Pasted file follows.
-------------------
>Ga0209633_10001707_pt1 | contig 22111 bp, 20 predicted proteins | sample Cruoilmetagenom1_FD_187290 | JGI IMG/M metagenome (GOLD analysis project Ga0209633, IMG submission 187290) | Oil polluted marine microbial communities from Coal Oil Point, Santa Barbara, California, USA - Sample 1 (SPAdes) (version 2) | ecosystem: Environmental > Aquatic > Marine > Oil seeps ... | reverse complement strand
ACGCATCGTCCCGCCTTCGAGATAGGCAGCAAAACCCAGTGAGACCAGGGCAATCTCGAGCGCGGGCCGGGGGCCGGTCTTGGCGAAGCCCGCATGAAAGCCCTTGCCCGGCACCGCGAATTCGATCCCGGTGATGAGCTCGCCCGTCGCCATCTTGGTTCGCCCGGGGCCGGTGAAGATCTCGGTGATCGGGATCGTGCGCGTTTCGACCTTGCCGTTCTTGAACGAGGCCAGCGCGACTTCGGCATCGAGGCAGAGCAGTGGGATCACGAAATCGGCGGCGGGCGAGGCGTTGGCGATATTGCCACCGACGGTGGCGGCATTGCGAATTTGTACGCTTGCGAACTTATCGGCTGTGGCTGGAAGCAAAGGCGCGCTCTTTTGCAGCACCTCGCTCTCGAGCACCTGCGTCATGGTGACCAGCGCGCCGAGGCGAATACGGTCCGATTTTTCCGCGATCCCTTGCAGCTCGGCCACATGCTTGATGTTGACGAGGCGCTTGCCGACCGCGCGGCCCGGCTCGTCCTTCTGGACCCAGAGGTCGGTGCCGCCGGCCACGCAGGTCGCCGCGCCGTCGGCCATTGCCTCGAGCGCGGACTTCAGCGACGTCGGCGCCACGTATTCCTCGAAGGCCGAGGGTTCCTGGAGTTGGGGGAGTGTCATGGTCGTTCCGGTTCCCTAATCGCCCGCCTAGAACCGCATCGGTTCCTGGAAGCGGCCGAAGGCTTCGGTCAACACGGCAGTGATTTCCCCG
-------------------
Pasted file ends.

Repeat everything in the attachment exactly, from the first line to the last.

>Ga0209633_10001707_pt1 | contig 22111 bp, 20 predicted proteins | sample Cruoilmetagenom1_FD_187290 | JGI IMG/M metagenome (GOLD analysis project Ga0209633, IMG submission 187290) | Oil polluted marine microbial communities from Coal Oil Point, Santa Barbara, California, USA - Sample 1 (SPAdes) (version 2) | ecosystem: Environmental > Aquatic > Marine > Oil seeps ... | reverse complement strand
ACGCATCGTCCCGCCTTCGAGATAGGCAGCAAAACCCAGTGAGACCAGGGCAATCTCGAGCGCGGGCCGGGGGCCGGTCTTGGCGAAGCCCGCATGAAAGCCCTTGCCCGGCACCGCGAATTCGATCCCGGTGATGAGCTCGCCCGTCGCCATCTTGGTTCGCCCGGGGCCGGTGAAGATCTCGGTGATCGGGATCGTGCGCGTTTCGACCTTGCCGTTCTTGAACGAGGCCAGCGCGACTTCGGCATCGAGGCAGAGCAGTGGGATCACGAAATCGGCGGCGGGCGAGGCGTTGGCGATATTGCCACCGACGGTGGCGGCATTGCGAATTTGTACGCTTGCGAACTTATCGGCTGTGGCTGGAAGCAAAGGCGCGCTCTTTTGCAGCACCTCGCTCTCGAGCACCTGCGTCATGGTGACCAGCGCGCCGAGGCGAATACGGTCCGATTTTTCCGCGATCCCTTGCAGCTCGGCCACATGCTTGATGTTGACGAGGCGCTTGCCGACCGCGCGGCCCGGCTCGTCCTTCTGGACCCAGAGGTCGGTGCCGCCGGCCACGCAGGTCGCCGCGCCGTCGGCCATTGCCTCGAGCGCGGACTTCAGCGACGTCGGCGCCACGTATTCCTCGAAGGCCGAGGGTTCCTGGAGTTGGGGGAGTGTCATGGTCGTTCCGGTTCCCTAATCGCCCGCCTAGAACCGCATCGGTTCCTGGAAGCGGCCGAAGGCTTCGGTCAACACGGCAGTGATTTCCCCG